Kenya Ruiz / Staff Photographer
“Thirty people are consistently shoved in there like a pack of sardines,” said David Callejas, a Glendale Community College student with visual processing speed, a condition that makes it harder for individuals to form judgements about a visual stimulus. Callejas, registered with GCC’s Disabled Students Programs and Services (DSPS), is referring to the study area for disabled students.
Although DSPS seeks to promote student equity and outcomes, students who need the most help say they often don’t get enough it. An El Vaquero investigative report found that issues stem not from neglect on the part of staff, but from funding that often leaves students wanting and needing more than the campus can provide. Some positive changes, however, are on the horizon.
To put it into perspective, funding for GCC’s DSPS was $1,832,176 in 2008-09. Since then, funding for the program has dropped and has yet to fully restore. So, 10 years later, the program has to try to provide the same level of support at the same funding level of a decade before.
“Our funding comes from two places,” explained Tina Anderson Wahlberg, DSPS director. “We get some funding from the state and it’s based on the number of students that we serve and the types of disabilities of the people that we have. It’s a weighted student count.” That means that the state does its own study to estimate the cost for what it takes to provide reasonable accommodations for students with varying of disabilities. “For example, if a student has a hearing impairment and they need a sign language interpreter, that’s very expensive,” explained Anderson-Wahlberg. “The funding weight given to students with hearing impairment is much higher, whereas for someone who might have a back injury, what those folks usually would need is a tram to help them navigate campus in a timely manner.”
There are currently 798 enrolled students with disabilities on campus, according to Edward Karpp, the Dean of Research at GCC. These students have a variety of impairments that range from hearing issues to acquired brain injury to autism and ADHD. All students are different, so understanding and addressing their needs can help them on academic and personal levels. Yet the accommodations will vary widely from student to student based on their disability.
Currently, tutoring services to students with disabilities aren’t readily available due to only two available tutors. El Vaquero found that these employees have a job description that tasks them with clerical duties and running the reception board, which can significantly cut the time spent with students who need help.
“They have only two [tutors] for 30 students who go get tutoring,” said Callejas, who suggested students require far more than they are currently getting. “They are all doing the best they can with what they are given, but they are going to war with no swords.”
Several DSPS students contacted for this story complained over a lack of tutors.
“We need that special care and a nice working environment where they can work one-on-one with us,” said Sarah Burgos, a student with ADHD. “If I am stuck on a question and [a tutor] is helping all these other students and also having to do the clerical duties, it takes longer to get help.”
Even when students do end up getting facetime with tutors, they often feel disappointed because the center does not offer tutoring in subjects other than English and math. This pushes students with disabilities to go to the school learning center, where fellow students are the ones to teach various subjects. Even then, information often does not get across, as these tutors, no matter how great, are not trained in pedagogy that specifically targets high-needs students.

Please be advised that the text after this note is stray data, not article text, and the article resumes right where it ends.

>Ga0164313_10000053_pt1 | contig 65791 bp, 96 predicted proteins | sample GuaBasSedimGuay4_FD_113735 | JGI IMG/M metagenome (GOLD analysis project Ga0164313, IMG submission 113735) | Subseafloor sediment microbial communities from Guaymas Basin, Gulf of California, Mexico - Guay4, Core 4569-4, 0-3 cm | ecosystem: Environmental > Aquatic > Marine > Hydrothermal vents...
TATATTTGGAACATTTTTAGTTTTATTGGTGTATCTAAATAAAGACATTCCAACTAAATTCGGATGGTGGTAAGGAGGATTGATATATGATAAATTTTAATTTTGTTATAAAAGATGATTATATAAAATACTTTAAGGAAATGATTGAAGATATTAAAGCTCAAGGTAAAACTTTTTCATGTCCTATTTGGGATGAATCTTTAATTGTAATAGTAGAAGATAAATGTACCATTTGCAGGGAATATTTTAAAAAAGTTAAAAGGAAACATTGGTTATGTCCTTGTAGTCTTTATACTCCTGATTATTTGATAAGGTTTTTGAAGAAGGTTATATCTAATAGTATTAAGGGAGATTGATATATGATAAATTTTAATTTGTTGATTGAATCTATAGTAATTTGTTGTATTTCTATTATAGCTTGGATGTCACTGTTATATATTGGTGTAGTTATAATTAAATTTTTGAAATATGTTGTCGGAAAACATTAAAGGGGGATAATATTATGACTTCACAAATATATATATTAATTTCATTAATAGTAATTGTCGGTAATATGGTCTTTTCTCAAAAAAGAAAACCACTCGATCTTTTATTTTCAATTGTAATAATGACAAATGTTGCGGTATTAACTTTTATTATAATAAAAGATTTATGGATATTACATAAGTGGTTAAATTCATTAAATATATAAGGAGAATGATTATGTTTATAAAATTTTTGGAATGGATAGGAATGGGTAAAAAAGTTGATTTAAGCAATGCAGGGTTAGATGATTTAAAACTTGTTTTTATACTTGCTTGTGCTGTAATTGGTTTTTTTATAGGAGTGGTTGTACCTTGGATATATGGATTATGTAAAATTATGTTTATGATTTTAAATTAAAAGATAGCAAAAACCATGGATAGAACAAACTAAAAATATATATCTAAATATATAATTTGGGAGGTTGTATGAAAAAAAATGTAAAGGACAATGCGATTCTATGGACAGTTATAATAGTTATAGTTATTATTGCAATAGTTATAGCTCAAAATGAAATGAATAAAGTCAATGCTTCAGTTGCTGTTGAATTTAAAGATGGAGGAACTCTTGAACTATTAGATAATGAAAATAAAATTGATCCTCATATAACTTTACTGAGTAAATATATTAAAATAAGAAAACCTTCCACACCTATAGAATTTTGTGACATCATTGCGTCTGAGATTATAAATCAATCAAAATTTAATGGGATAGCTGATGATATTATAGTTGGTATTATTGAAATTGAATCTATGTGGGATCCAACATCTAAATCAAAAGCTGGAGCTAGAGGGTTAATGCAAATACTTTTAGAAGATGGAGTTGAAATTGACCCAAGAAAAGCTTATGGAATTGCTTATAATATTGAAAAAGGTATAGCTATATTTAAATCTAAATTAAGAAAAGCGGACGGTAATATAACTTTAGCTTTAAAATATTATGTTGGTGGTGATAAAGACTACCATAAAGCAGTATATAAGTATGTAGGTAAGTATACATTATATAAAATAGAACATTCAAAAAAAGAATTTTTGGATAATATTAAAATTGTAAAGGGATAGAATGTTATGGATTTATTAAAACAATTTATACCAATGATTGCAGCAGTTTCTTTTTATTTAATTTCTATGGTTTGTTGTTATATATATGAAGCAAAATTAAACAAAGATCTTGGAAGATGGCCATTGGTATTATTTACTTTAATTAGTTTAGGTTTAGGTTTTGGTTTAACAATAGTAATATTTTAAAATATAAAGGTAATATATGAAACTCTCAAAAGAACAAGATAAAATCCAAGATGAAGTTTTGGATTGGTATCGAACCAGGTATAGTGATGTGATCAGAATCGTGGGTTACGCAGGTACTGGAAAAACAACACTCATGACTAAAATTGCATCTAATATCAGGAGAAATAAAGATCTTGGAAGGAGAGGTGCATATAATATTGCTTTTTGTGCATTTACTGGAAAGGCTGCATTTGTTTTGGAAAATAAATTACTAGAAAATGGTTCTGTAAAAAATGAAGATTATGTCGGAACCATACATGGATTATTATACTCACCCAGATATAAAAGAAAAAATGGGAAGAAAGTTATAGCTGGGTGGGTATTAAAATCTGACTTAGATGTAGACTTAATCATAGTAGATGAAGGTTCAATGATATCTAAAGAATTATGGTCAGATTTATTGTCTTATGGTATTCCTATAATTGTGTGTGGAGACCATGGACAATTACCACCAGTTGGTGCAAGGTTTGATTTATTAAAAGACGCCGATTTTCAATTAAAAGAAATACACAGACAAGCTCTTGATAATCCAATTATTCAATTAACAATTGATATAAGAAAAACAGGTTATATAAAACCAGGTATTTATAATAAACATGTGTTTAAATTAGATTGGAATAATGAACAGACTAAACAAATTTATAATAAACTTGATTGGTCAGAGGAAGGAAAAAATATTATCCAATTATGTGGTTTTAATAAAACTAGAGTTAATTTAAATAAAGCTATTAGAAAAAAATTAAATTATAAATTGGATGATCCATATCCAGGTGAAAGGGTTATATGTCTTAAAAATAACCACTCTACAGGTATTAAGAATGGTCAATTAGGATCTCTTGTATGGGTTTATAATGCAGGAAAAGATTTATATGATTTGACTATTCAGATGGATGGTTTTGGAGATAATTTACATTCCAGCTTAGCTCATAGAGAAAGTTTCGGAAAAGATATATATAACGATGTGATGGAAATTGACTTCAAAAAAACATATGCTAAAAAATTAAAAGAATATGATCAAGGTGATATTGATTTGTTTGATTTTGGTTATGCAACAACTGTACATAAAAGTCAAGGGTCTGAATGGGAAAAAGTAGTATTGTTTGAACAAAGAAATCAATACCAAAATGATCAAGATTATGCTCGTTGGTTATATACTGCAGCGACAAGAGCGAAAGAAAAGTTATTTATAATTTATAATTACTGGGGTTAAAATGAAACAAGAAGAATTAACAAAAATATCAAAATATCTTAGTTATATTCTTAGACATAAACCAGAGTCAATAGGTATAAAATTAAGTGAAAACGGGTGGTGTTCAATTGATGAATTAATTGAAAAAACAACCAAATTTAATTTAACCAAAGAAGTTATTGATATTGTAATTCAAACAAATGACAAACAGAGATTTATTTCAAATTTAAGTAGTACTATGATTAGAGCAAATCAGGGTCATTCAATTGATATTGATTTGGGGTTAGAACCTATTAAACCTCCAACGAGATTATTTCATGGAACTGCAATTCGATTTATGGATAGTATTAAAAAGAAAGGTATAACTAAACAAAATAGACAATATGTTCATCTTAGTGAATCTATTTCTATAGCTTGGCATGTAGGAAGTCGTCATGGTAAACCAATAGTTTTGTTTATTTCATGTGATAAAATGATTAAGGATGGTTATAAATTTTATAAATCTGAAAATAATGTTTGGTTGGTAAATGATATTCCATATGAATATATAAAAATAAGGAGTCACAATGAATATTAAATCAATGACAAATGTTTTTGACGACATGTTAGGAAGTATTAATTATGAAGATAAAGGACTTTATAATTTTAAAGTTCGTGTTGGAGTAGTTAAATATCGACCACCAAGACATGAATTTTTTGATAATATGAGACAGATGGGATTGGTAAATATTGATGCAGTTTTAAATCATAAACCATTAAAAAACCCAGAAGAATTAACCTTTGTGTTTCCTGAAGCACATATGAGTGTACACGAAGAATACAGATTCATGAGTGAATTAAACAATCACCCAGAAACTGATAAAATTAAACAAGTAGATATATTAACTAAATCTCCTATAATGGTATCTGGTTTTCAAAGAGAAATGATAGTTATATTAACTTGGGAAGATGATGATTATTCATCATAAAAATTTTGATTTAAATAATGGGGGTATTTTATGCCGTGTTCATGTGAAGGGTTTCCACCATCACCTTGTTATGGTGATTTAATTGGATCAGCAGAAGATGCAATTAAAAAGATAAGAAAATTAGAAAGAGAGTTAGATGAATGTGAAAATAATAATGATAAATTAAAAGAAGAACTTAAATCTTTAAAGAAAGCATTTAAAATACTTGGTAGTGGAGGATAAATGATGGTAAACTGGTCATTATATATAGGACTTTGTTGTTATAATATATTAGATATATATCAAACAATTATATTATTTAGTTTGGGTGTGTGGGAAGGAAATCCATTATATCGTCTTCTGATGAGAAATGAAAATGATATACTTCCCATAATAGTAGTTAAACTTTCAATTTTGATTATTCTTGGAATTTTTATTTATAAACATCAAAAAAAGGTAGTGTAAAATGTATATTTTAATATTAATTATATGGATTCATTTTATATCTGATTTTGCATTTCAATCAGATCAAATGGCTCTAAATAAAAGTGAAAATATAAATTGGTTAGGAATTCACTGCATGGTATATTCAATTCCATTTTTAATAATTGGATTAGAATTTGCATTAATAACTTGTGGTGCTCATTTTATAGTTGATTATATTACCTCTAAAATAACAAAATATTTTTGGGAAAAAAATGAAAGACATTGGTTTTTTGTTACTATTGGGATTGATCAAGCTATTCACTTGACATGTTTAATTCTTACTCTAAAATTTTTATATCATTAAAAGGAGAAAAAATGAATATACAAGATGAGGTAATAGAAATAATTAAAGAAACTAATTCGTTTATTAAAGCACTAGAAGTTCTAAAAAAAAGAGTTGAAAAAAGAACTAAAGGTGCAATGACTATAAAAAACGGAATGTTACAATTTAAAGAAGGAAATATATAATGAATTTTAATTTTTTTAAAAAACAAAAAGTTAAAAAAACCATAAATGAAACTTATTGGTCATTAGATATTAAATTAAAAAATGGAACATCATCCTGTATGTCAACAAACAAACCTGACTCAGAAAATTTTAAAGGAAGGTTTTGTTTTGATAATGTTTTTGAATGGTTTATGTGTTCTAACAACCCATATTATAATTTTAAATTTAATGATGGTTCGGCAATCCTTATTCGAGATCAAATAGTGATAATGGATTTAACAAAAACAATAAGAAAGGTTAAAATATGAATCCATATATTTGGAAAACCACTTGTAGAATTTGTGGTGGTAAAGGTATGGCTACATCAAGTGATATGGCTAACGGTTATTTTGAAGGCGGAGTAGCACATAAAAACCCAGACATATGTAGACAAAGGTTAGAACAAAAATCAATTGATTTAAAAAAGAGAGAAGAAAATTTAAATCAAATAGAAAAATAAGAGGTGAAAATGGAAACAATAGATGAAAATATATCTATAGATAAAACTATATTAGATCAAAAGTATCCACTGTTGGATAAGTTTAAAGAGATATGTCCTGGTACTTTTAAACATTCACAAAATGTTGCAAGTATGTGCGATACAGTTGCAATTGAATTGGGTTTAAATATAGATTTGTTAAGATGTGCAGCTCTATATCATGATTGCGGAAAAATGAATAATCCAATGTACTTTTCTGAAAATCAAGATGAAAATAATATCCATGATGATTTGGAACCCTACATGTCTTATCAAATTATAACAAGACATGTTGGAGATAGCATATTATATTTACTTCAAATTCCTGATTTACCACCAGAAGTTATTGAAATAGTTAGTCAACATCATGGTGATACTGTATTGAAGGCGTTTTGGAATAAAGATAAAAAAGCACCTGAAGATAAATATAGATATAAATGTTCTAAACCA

“They need other tutors who know other subjects,” said Chris, who asked to be identified only by his first name. “The material is kind of hard, but if someone can teach it in a way that we can understand it, especially with our disability, everything is possible.” Chris explained that he has a head injury and ADHD, which makes processing information different for him.
“In the instructional assistant center we have two tutors who help students with English and math, [and] we get alot of demand for math,” said Anderson-Wahlberg, who expressed that it would be great to expand programming but tutoring in too-specific coursework wouldn’t be possible on a permanent basis as students don’t always require tutoring for such specific coursework.
However, Anderson-Wahlberg said her department working on expanding their staff count.
“I am happy to report that just last week, we interviewed people to get temporary help,” she said in a late November interview. “We have a person who has accepted the temporary position.” Hopefully, by the summer, she said, the position will be filled a full-time permanent one.
Capacity is another issue cited by at least six students who spoke with El Vaquero.
“What we’re finding is that especially during peak times, like at midterms and finals, some students still need tutoring, but then we have so many other students taking test that the space doesn’t work,” acknowledged Anderson-Wahlberg. “What we’re doing is planning to combine the two centers, the High Tech Center and Instructional Assistant Center.” She explained that it will all be in the same room, but distributed in terms of space.
DSPS conveyed to El Vaquero that it hopes to get the input of students. “What we would like to do is [have] focus groups,” she said, explaining that invites may be sent to students in the spring. “We’re very interested in [students’] perspectives because they use our services and they may have ideas that we haven’t thought of.”